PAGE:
Mangat Rai Modi Mangat Rai Modi - 5 months ago 47
Linux Question

Bash: Head & Tail behavior with bash script

Suppose I have following script:-

test.sh

#!/bin/bash
command1 #prints 5 lines
command2 #prints 3 lines


I run the script with
test.sh|head -n5


What will happen in this case? Will it run both the commands? or will it stop after command1?
What if I call it with -n1?

Background: I might be asking a very basic question, but I actually noticed something interesting. My script(different one) was processing 7,000 files and each file produces 1 line of output. It takes 7 minutes to run the script completely but doing head -n1 gave me prompt immediately like the script has terminated after processing first file only

Edit:
Following is my script

for i in $(ls filepath);do
echo "$i" # issue here
python mySript "$i" > "/home/user/output/""$i"".out"
fi
done


Removing echo above enables the script to run full 7 minute with head -n1, but with echo it just prints first line then exit.

Answer

This is a fairly interesting issue! Thanks for posting it!

I assumed that this happens as head exits after processing the first few lines, so SIGPIPE signal is sent to the running the script when it tries to echo $x next time. I used RedX's script to prove this theory:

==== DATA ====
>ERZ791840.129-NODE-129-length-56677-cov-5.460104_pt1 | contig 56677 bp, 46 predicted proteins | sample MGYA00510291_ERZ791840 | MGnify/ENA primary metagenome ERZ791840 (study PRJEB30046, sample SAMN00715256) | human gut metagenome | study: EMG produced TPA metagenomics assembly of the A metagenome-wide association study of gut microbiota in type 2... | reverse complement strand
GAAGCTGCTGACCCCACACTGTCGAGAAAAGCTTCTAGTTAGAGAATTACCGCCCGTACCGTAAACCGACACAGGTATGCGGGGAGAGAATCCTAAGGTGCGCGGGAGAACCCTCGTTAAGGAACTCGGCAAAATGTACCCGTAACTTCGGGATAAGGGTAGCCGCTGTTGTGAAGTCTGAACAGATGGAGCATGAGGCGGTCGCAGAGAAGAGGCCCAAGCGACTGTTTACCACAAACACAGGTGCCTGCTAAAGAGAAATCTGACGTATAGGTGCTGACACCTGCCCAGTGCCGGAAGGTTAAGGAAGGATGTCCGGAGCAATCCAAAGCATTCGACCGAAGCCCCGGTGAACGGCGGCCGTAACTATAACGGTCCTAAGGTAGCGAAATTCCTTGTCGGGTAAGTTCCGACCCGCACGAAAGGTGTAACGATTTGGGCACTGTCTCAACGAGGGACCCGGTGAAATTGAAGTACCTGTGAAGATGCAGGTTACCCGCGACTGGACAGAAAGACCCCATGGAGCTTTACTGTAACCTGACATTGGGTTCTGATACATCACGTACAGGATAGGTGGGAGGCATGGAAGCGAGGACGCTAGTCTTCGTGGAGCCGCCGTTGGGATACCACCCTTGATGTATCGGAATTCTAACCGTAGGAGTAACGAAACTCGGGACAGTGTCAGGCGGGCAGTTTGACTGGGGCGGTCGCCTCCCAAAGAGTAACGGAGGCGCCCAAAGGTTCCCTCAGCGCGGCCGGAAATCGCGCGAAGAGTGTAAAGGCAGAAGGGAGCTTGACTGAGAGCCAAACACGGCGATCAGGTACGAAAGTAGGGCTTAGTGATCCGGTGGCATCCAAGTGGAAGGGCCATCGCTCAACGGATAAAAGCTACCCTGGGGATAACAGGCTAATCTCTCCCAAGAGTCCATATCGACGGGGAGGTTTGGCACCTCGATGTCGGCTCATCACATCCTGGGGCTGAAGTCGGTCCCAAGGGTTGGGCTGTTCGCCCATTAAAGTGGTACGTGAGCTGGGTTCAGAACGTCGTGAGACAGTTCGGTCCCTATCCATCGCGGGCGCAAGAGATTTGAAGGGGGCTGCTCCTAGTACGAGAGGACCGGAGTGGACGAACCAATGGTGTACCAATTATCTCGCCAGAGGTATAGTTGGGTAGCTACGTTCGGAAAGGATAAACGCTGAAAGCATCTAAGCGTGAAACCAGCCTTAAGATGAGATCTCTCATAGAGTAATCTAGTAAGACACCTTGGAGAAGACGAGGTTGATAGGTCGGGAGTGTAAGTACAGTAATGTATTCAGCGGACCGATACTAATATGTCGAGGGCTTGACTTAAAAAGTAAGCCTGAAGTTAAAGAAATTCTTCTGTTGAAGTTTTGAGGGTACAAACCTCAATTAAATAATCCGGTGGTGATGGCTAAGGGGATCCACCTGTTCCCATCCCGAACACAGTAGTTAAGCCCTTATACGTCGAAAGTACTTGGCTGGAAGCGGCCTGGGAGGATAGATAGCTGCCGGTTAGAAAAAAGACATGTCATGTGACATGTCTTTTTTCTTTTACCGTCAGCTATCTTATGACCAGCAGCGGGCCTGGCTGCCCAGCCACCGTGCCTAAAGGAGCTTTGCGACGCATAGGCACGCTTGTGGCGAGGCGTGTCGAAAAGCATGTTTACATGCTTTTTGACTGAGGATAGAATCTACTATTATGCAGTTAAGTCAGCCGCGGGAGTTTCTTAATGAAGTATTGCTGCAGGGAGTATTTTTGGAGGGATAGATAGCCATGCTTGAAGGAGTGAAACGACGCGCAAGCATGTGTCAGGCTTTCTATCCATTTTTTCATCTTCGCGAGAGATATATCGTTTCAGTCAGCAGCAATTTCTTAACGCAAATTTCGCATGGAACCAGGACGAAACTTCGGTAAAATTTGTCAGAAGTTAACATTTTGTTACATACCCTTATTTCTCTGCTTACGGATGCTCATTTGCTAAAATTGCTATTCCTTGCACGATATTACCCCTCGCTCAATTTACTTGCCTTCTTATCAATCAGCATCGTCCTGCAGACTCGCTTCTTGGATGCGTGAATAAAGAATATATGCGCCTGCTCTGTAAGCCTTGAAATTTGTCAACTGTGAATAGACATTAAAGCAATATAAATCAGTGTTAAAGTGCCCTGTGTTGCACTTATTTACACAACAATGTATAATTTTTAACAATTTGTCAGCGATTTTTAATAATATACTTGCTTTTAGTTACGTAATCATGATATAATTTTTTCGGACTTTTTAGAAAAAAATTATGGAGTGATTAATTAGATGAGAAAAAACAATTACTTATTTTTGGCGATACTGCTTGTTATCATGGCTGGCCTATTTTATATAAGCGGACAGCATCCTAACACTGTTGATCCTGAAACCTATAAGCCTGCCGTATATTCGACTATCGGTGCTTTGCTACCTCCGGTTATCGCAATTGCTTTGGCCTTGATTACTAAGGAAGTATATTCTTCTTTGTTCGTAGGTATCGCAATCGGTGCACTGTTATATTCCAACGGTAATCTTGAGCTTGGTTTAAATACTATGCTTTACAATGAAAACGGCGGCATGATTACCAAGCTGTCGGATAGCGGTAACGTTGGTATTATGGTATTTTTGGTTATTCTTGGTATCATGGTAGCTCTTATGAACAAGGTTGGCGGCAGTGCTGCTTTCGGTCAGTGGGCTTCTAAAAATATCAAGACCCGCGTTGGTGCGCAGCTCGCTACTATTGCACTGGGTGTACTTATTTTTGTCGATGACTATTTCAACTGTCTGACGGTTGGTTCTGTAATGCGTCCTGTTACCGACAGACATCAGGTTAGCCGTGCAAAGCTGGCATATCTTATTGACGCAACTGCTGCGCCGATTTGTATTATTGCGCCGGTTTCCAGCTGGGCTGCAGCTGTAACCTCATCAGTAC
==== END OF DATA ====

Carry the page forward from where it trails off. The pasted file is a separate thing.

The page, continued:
#!/usr/bin/bash
rm x.log
for((x=0;x<5;++x)); do
    echo $x
    echo $x>>x.log
done

This works, as You described! Using t.sh|head -n 2 it writes only 2 lines to the screen and to x.log. But trapping SIGPIPE this behavior changes...

#!/usr/bin/bash
trap "echo SIGPIPE>&2" PIPE
rm x.log
for((x=0;x<5;++x)); do
    echo $x
    echo $x>>x.log
done

Output:

$ ./t.sh |head -n 2
0
1
./t.sh: line 5: echo: write error: Broken pipe
SIGPIPE
./t.sh: line 5: echo: write error: Broken pipe
SIGPIPE
./t.sh: line 5: echo: write error: Broken pipe
SIGPIPE

The write error occurs as stdout is already closed as the other end of the pipe is closed. And any attempt to write to the closed pipe causes a SIGPIPE signal, which terminates the program by default (see man 7 signal). The x.log now contains 5 lines.

This also explains why /bin/echo solved the problem. See the following script:

rm x.log
for((x=0;x<5;++x)); do
    /bin/echo $x
    echo "Ret: $?">&2
    echo $x>>x.log
done

Output:

$ ./t.sh |head -n 2
0
Ret: 0
1
Ret: 0
Ret: 141
Ret: 141
Ret: 141

Decimal 141 = hex 8D. Hex 80 means a signal was received, hex 0D is for SIGPIPE. So when /bin/echo tried to write to stdout it got a SIGPIPE and it was terminated (as default behavior) instead of the running the script.